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At Locri begins the fore-part of Italy, called Magna Græcia, whose coast falls back in three bays1 formed by the Ausonian sea, so called from the Ausones, who were the first inhabitants of the country. According to Varro it is 86 miles in extent; but most writers have made it only 75. Along this coast there are rivers innumerable, but we shall mention those only that are worthy of remark. After leaving Locri we come to the Sagra2, and the ruins of the town of Caulon, Mystiæ3, Consilinum Castrum4, Cocinthum5, in the opinion of some, the longest headland of Italy, and then the Gulf of Scylacium6, and Scylacium7 itself, which was called by the Athenians, when they founded it, Scylletium. This part of Italy is nearly a peninsula, in consequence of the Gulf of Terinæum8 running up into it on the other side; in it there is a harbour called Castra Hannibalis9: in no part is Italy narrower than here, it being but twenty miles across. For this reason the Elder Dionysius entertained the idea of severing10 this portion from the main-land of Italy at this spot, and adding it to Sicily. The navigable rivers in this district are the Carcines11, the Crotalus, the Semirus, the Arocas, and the Targines. In the interior is the town of Petilia12, and there are besides, Mount Clibanus13, the promontory of Lacinium, in front of which lies the island of Dioscoron14, ten miles from the main-land, and another called the Isle of Calypso, which Homer is supposed to refer to under the name of Ogygia; as also the islands of Tiris, Eranusa, and Meloessa. According to Agrippa, the promontory of Lacinium15 is seventy miles from Caulon.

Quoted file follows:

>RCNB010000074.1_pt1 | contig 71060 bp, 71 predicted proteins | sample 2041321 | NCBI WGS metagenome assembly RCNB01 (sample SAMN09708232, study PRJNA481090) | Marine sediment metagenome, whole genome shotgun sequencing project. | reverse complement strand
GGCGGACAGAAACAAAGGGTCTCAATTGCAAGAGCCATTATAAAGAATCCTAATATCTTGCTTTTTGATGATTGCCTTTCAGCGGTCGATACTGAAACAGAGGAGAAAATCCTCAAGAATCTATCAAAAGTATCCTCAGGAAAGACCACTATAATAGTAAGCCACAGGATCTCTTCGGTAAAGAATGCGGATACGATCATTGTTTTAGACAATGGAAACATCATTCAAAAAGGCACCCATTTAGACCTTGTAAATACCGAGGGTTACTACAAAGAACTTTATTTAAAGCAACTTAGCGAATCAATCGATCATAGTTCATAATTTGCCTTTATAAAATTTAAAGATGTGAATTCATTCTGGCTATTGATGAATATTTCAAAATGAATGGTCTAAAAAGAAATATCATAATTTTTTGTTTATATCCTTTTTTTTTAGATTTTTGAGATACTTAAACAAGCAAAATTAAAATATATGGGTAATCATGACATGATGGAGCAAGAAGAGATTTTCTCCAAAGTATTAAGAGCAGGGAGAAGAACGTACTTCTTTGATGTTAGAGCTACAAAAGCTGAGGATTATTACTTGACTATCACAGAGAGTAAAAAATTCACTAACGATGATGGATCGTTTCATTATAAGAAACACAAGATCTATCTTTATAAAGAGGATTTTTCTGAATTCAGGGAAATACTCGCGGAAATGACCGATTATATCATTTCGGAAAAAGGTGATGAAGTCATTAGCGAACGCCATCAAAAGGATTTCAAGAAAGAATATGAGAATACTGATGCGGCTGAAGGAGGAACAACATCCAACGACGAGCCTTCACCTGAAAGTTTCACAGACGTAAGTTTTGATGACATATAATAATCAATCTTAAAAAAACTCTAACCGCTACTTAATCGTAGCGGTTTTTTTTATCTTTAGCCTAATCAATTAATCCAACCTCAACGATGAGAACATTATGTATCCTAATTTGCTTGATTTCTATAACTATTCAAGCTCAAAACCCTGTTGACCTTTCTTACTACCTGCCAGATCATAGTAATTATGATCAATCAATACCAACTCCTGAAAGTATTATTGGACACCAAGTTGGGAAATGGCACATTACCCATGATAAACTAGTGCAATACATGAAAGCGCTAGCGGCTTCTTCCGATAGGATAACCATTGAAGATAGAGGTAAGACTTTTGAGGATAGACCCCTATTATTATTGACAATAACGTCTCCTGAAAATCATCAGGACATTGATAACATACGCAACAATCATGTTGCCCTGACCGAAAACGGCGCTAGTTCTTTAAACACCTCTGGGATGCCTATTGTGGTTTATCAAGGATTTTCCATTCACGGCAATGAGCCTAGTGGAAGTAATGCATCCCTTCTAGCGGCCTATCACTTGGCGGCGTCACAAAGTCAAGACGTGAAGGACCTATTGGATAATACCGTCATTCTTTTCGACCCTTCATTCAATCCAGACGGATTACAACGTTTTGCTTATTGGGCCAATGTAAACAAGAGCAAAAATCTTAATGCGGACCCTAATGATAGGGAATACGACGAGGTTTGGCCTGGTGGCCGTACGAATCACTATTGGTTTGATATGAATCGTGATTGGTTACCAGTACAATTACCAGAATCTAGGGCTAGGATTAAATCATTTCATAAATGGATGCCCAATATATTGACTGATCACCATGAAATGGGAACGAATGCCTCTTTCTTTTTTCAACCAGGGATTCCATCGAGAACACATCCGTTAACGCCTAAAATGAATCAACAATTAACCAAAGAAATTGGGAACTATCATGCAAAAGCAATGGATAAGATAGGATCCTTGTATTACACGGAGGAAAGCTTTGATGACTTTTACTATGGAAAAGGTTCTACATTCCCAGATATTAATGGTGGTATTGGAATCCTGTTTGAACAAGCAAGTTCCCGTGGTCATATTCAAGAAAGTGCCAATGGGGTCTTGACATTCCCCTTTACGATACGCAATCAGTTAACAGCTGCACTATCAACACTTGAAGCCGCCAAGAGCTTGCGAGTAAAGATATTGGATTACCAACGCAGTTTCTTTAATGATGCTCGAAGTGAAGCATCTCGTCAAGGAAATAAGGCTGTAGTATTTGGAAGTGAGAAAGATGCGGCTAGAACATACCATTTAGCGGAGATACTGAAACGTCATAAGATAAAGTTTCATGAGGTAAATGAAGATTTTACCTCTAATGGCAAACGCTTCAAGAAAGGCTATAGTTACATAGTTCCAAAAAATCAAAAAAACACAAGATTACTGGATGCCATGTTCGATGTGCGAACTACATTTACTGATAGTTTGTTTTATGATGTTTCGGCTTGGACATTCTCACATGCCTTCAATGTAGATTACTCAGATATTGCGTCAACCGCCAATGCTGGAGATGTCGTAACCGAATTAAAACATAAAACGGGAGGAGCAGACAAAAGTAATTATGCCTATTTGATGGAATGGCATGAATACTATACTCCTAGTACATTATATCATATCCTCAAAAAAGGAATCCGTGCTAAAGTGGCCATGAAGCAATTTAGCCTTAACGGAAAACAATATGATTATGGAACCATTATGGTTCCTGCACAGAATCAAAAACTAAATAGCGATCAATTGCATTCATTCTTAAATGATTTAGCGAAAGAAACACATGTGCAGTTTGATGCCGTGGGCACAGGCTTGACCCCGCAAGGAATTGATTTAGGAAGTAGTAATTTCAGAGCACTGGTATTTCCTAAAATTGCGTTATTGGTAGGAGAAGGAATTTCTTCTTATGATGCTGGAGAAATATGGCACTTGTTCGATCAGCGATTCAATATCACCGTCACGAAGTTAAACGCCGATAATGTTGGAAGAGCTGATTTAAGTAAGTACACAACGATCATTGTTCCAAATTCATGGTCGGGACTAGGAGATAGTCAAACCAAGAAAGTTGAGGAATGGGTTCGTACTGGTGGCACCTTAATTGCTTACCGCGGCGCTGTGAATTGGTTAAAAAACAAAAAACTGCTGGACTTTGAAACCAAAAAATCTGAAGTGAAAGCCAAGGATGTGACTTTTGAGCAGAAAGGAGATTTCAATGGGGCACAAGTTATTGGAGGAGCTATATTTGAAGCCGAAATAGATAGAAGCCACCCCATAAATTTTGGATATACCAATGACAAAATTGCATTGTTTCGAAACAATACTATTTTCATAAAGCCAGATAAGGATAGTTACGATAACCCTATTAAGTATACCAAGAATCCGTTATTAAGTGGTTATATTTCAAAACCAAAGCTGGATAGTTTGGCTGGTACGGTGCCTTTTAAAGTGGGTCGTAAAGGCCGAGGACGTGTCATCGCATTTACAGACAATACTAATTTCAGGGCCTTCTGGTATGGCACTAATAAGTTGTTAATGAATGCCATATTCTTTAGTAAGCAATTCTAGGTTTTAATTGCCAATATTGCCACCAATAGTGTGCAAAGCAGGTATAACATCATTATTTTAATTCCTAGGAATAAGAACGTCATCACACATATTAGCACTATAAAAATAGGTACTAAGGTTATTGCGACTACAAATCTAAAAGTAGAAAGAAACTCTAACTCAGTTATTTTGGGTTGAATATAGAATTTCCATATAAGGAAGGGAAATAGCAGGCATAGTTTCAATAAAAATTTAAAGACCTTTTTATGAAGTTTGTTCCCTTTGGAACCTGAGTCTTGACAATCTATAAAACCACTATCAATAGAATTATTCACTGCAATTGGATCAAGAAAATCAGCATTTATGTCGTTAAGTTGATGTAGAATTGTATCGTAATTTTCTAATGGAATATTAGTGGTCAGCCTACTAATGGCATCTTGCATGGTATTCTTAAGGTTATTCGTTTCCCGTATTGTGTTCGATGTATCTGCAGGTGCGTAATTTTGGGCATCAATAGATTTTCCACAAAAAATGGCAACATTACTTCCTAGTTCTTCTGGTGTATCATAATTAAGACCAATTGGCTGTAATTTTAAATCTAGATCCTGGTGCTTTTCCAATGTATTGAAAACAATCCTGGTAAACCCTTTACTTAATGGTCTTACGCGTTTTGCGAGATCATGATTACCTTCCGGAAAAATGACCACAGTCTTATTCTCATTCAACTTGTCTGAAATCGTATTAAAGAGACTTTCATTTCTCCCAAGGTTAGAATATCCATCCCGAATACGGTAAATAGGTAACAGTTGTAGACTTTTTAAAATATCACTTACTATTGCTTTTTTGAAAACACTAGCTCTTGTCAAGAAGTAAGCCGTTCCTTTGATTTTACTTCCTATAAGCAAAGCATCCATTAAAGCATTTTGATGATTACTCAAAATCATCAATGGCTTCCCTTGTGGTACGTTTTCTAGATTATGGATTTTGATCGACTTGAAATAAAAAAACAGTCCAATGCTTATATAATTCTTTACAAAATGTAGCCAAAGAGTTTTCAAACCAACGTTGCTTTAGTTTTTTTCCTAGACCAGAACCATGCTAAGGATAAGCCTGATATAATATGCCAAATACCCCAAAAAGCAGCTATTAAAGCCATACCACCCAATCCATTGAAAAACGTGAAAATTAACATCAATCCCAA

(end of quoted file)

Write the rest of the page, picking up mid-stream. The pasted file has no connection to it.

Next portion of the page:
(11.) At the promontory of Lacinium begins the second Gulf of Europe, the bend of which forms an are of great depth, and terminates at Acroceraunium, a promontory of Epirus, from which it is distant16 seventy-five miles. We first come to the town of Croton17, and then the river Neæthus18, and the town of Thurii19, situate between the two rivers Crathis and Sybaris, upon the latter of which there was once a city20 of the same name. In a similar manner Heraclia21, sometimes called Siris, lies between the river of that name and the Aciris. We next come to the rivers Acalandrus and Casuentum22, and the town of Metapontum23, with which the third region of Italy terminates. In the interior of Bruttium, the Aprustani24 are the only people; but in Lucania we find the Atinates, the Bantini, the Eburini25, the Grumentini, the Potentini, the Sontini26, the Sirini, the Tergilani, the Ursentini, and the Volcentani27, whom the Numestrani join. Besides these, we learn from Cato28 that Thebes in Lucania has disappeared, and Theopompus informs us that there was formerly a city of the Lucani called Pandosia29, at which Alexander, the king of Epirus, died.

1 These are the Gulf of Locri, the Gulf of Scyllacium, and the Gulf of Tarentum.

2 Now called the Sagriano, though some make it to be the modern Alaro. The site of the town of Caulon does not appear to be known:, it is by some placed at Castel Vetere on the Alaro.

3 Said by Hardouin to be the modern Monasteraci or Monte Araci.

4 Supposed to have been situate on a hill near the modern Padula.

5 The modern Punta di Stilo, or "Point of the Column."

6 The modern Gulf of Squillace.

7 Now Squillace.

8 Now the Gulf of Saint Eufemia.

9 Hannibal's Camp." This was the seaport of Scyllacium, and its site was probably near the mouth of the river Corace.